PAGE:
Postmodern Signifiers

VR Devices are currently very limited in their haptic output. They also have basically no ability to affect temperature, air condition, or smell.

As VR designers, this limits us to creating spaces that have no smell, have no sense of air quality, and whose floors or surfaces are barely a factor. Right?

I believe designers should pull themselves away from the draw of “realism” and consider other approaches to create spaces that more effectively evoke mood and tell stories.

Specifically, I recommend a postmodern approach where VR designers draw from the signifiers of other storytelling mediums.

We should communicate what we wish to communicate - like the smell of something - through the tools a medium provides. This includes VR-specicfic elements like the users own proprioception. This article is but a simple reminder that it also includes visual artifacts that have a rich history in other mediums which we can draw on.

Tackling a Lack of Input?

To even consider the statement “One weakness of VR is that it lacks a sense of smell” as coherent requires the supposition that one thinks of VR as a tool used to replace reality with the end-goals of believability, realism, and immersion.

Consider, instead, VR as a storytelling medium. Many have come before it. Many will come after it.

Consider an environment that, in real life, would carry a strong smell: a kitchen, a meat locker, a sewer. A ‘realism’ framework of VR leads us to the following conclusion: The design of such smelly places is a significant challenge, and it requires great care and thought because VR is currently unable to use the smells to signal the player of their environment. Maybe one day the technology will advance enough…

Thinking like this means we are missing a really obvious, and not all that difficult, solution.

TV, Graphic Novels, Illustration, and … basically all other storytelling mediums except for scratch-n-sniff stickers don’t have smell, and they still manage to communicate it. It’s possible to borrow the visual language these mediums have developed. Of course it is! If we just think about VR as a storytelling medium, and not as a reality-replacer, then the “solutions” to our non-problems are blatant, obvious, and clever.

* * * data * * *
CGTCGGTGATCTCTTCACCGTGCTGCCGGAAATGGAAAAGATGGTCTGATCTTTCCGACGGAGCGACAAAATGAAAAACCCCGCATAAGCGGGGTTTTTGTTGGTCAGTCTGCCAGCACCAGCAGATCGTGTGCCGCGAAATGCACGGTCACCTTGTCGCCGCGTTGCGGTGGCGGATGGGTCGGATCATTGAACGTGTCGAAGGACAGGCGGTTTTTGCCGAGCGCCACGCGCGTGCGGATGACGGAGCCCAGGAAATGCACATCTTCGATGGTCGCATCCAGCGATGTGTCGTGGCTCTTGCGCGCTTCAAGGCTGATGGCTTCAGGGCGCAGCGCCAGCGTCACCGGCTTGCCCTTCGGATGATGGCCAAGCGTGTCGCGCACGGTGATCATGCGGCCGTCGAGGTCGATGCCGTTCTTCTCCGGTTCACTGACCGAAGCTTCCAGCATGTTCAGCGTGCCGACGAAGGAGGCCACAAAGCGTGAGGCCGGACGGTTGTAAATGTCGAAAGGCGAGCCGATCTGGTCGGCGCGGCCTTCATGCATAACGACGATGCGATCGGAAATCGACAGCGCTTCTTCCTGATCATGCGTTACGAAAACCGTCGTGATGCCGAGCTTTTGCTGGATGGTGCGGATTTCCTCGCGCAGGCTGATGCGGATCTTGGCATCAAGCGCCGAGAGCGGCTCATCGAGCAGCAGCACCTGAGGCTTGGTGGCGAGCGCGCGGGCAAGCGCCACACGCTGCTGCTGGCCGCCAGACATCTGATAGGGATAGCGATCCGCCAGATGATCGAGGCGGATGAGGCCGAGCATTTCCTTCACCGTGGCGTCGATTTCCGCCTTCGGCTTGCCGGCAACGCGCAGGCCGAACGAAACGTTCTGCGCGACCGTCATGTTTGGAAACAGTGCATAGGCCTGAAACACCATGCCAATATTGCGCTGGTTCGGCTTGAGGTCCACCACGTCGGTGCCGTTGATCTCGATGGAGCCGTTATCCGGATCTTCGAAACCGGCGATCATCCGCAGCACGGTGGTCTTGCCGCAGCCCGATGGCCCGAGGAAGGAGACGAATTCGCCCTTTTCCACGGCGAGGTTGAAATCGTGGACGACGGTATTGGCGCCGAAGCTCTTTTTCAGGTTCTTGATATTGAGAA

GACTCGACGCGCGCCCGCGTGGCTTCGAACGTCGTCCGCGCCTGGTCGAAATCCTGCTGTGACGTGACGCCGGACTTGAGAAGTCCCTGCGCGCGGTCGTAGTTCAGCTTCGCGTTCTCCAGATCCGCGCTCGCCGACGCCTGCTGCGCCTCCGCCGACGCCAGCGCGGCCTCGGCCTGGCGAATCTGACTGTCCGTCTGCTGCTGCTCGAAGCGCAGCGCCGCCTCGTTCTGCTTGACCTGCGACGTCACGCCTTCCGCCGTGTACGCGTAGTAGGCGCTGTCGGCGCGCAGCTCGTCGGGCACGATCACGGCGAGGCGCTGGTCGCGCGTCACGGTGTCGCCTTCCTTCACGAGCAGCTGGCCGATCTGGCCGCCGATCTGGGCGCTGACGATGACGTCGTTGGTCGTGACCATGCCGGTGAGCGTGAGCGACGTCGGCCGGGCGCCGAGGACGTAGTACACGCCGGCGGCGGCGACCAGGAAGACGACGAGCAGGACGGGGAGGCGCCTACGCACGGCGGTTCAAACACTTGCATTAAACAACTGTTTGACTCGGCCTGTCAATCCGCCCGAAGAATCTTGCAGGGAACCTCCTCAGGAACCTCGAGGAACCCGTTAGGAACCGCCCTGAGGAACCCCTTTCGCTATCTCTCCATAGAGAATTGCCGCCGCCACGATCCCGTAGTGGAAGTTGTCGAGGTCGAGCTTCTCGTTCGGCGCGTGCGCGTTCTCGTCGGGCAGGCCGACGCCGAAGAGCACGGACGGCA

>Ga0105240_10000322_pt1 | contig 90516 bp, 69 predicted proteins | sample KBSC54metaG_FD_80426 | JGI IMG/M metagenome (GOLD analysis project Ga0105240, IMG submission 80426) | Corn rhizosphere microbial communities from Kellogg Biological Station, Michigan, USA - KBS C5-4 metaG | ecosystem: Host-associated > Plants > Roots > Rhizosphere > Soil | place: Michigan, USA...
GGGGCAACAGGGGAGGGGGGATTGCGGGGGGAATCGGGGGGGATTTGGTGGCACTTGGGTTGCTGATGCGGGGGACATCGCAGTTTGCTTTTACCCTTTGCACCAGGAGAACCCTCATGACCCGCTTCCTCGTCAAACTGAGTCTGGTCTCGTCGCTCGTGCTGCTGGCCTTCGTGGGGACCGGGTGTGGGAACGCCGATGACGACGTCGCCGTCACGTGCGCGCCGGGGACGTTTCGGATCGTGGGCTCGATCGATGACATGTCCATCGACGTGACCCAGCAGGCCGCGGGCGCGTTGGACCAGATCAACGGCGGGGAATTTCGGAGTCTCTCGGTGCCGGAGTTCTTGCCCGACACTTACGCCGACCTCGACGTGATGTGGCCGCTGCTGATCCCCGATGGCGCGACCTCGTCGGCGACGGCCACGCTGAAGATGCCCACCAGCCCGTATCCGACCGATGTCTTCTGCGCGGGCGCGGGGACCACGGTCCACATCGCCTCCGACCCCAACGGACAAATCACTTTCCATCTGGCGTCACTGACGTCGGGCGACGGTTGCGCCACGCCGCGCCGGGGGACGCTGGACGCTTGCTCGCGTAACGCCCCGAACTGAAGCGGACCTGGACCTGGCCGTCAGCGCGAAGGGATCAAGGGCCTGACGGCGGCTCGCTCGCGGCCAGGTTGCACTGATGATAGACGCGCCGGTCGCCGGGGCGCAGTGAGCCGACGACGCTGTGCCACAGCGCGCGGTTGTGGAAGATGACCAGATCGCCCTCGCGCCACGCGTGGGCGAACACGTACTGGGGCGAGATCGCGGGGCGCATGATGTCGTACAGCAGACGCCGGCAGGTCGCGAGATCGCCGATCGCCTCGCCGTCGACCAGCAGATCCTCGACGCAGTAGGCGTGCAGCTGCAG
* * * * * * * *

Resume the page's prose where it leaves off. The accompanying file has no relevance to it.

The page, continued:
Stink lines in a panel from the comic Giant Days

Stink lines, flies, hyperbolic stains, and a green tint to shadows signify smell in this panel from the comic *Giant Days by John Allison, illustrated by Max Sarin.

In media, sewers often contain a highly unrealistic and borderline magical green fog. The fog - thick, floating, and so uncannily-colored - carries the idea that one would be able to feel the smell of this place.

To use this visual language, one must first give up on the notion of realism as an appropriate end-goal of VR experiences. One must first accept that realism is just another tool that one can use towards achieving the goals of an experience.

Realism is a tool that should be applied when it is appropriate - and not applied when it is unhelpful. It is not a limitation. I mean, we’re in VR here… isn’t the whole point that reality isn’t a limitation?

Also consider what an actual apartment kitchen may look like: a cabinet, a counter, a range, a sink. Now think of an image of a kitchen as informed by representations in visual media: pots hanging from the wall, a magnetic bar holding knives visibly silhouetted on the wall, some stains, a patterned drying rag, a surprising amount of counter real-estate full of pans, blenders, mocha-pots, and more. Does nobody put things away? The designer of whatever space you may be imagining has done a lot of extra work on the visual imagery of a kitchen. They have filled it with signifiers that represent “kitchen”. Kitchens contain a lot of unique objects and shapes!

For a realism approach, we could start by investigating reference imagery, 3D scans, and so on. The “real world” may remind us that magnetic knife holders and hanging pots are not as popular a kitchen element as video game levels and cooking TV shows would have us believe. A safe and clean kitchen tends to be tidy-ish in high traffic areas. But there’s no real reason to hold ourself to that reality. Sure, I’ve been in a lot of small apartment kitchens that barely register as kitchens, if not for the sink. But if we want our environments to register instantly, then lets borrow the visual language! Lets fill it with kitchen junk! Lots of visible storage! Fancy drying racks for everyone.